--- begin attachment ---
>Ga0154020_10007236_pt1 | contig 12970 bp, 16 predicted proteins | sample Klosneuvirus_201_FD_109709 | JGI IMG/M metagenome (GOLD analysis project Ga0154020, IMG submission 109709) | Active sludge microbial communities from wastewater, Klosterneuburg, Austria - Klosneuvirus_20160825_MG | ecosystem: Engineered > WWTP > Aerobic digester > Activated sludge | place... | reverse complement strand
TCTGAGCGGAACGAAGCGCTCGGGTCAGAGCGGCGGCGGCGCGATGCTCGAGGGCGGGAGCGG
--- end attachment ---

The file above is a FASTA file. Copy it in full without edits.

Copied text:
>Ga0154020_10007236_pt1 | contig 12970 bp, 16 predicted proteins | sample Klosneuvirus_201_FD_109709 | JGI IMG/M metagenome (GOLD analysis project Ga0154020, IMG submission 109709) | Active sludge microbial communities from wastewater, Klosterneuburg, Austria - Klosneuvirus_20160825_MG | ecosystem: Engineered > WWTP > Aerobic digester > Activated sludge | place... | reverse complement strand
TCTGAGCGGAACGAAGCGCTCGGGTCAGAGCGGCGGCGGCGCGATGCTCGAGGGCGGGAGCGG